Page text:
Middle managers need to adapt to halt their decline. CEO of Achieve Breakthrough, Mike Straw discusses the threat that Big Data poses to middle management.
A recent Gartner survey reported that 73 percent of organisations have invested or plan to invest in Big Data in the next two years. This news coincides with a recent Wall Street Journal article which has suggested that businesses are opting to use data to make decisions, eliminating the need for middle managers. Training budgets have also shrunk during the most severe global recession in history, and are only just starting to show signs of recovery, albeit from a much lower base. These factors are combining to leave middle managers even more threatened. But, I believe middle managers need to see these developments not as a threat, but as an opportunity to develop their skills and make themselves indispensable.
Developing commercial acumen around the data
Data is just 0s and 1s. It doesn’t mean anything unless it is being interpreted. Middle managers now need to take this chance and develop their strategic and commercial acumen around what Big Data is telling them. A key part will involve uncovering the trends that data is showing them and breaking their own assumptions. This is what fuels innovation. The big threat to middle managers is not adapting to these changes. The old role of just managing and coordinating may well be dead. But if they focus on driving innovation by interpreting the data then this could be a fantastic opportunity.
These changes will not just impact on middle managers. Any function whose main role is the provision of data will need to adapt to halt their decline. Technology is developing to provide data of its own accord. Now the game changes too: What does the data mean? What does it tell the business? How will it direct the organisations future path? This will impact a variety of functions of a business. The HR, marketing, finance, planning and statistics departments all need to step up.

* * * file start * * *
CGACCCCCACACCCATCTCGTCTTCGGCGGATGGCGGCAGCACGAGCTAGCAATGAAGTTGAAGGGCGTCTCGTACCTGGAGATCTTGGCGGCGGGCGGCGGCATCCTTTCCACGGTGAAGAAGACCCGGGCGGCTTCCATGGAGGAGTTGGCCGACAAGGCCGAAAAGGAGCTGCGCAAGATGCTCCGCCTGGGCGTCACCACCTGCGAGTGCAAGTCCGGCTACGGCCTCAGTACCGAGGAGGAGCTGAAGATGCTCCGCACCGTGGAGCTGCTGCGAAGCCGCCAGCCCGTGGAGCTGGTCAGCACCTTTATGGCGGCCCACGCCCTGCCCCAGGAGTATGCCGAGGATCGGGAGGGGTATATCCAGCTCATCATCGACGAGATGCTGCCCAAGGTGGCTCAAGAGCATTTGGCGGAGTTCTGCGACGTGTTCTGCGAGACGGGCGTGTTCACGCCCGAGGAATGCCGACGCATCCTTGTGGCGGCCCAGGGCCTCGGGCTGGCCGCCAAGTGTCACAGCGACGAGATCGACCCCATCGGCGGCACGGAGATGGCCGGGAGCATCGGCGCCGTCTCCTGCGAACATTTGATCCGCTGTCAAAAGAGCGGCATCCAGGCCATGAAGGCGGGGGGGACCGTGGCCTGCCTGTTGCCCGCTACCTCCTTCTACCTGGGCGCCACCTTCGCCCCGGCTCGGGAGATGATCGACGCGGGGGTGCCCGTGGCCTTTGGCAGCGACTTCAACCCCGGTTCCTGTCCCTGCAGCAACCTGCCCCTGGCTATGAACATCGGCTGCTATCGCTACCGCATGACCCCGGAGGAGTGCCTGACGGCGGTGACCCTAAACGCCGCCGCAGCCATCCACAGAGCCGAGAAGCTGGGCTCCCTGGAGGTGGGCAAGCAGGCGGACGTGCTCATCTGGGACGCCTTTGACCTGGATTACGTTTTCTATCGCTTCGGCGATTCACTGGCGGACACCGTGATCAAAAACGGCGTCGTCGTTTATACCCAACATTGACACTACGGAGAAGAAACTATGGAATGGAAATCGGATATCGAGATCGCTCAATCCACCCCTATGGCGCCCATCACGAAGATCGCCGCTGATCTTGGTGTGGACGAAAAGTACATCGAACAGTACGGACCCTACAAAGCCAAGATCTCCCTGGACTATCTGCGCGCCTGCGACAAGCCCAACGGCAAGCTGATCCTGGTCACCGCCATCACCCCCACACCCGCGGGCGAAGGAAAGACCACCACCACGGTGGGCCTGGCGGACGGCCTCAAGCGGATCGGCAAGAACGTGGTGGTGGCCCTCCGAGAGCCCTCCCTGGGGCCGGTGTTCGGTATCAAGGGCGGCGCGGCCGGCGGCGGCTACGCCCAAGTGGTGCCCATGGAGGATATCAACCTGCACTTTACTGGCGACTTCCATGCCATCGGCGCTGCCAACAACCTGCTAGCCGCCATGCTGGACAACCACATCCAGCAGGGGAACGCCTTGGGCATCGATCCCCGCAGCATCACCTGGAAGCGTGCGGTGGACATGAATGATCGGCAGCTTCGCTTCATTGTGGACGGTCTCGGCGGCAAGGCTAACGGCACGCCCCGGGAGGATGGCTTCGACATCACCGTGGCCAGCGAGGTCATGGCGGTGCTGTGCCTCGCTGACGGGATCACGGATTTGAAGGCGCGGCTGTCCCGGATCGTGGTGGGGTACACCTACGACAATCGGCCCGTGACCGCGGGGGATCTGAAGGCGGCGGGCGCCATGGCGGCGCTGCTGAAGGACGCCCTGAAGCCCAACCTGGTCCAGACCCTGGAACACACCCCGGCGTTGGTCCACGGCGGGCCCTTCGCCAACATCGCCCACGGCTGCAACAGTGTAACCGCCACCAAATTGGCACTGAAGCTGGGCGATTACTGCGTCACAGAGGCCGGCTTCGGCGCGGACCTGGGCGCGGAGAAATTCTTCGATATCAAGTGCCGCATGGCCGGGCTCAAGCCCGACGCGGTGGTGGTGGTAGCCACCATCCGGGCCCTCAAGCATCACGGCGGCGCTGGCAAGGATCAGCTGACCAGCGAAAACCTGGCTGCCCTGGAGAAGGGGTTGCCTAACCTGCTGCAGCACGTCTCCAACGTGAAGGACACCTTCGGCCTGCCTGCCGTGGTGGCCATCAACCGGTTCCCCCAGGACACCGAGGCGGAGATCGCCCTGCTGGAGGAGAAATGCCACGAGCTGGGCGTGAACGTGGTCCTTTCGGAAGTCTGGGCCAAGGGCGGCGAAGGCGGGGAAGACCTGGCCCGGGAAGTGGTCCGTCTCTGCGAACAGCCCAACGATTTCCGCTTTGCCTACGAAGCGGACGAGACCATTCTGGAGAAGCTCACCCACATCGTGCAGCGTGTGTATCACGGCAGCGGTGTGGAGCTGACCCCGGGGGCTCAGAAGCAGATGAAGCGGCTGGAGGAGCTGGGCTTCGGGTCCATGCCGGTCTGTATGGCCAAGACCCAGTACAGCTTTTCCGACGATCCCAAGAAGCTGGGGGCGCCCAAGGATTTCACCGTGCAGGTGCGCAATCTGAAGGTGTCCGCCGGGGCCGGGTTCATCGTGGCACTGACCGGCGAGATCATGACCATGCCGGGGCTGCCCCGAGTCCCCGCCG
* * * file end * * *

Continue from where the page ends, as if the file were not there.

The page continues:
The board’s role
The board also has an important role to play as they need to consider whether they can retrain or reshape their workforce to adjust to the changes. They can’t just cut people as a machine is now producing the data. Ensuring your organisation interprets the data ahead of the competition is now key to success.Converting data to rapid decisions
Zara are a fantastic example of how to do this well. The brand is renowned for its ability to deliver new clothes to stores quickly and in small batches. Twice a week, at precise times, store managers order clothes, and on schedule, new garments arrive. The company produces about 450 million items a year for its 1,770 stores in 86 countries. They take photos of what’s on the catwalk, analyse trends and themes and produce new clothes lines based on this within ten weeks – way ahead of the competition. Zara call it the ‘front to back supply chain’. It means they’re faster and more responsive, they need to hold less stock than competitors, lowers their cost base and gets the latest fashion into their stores first.
Blending technology with essential management
In Japan there is a trend of robots literally replacing humans in the hospitality sector. Some hotels are offering discretion with a machine checking you in and out, however others are going a step further. One hotel is set to open with artificially intelligent robots running the establishment. Despite these robots performing a lot of tasks, there is still the need for someone to manage them.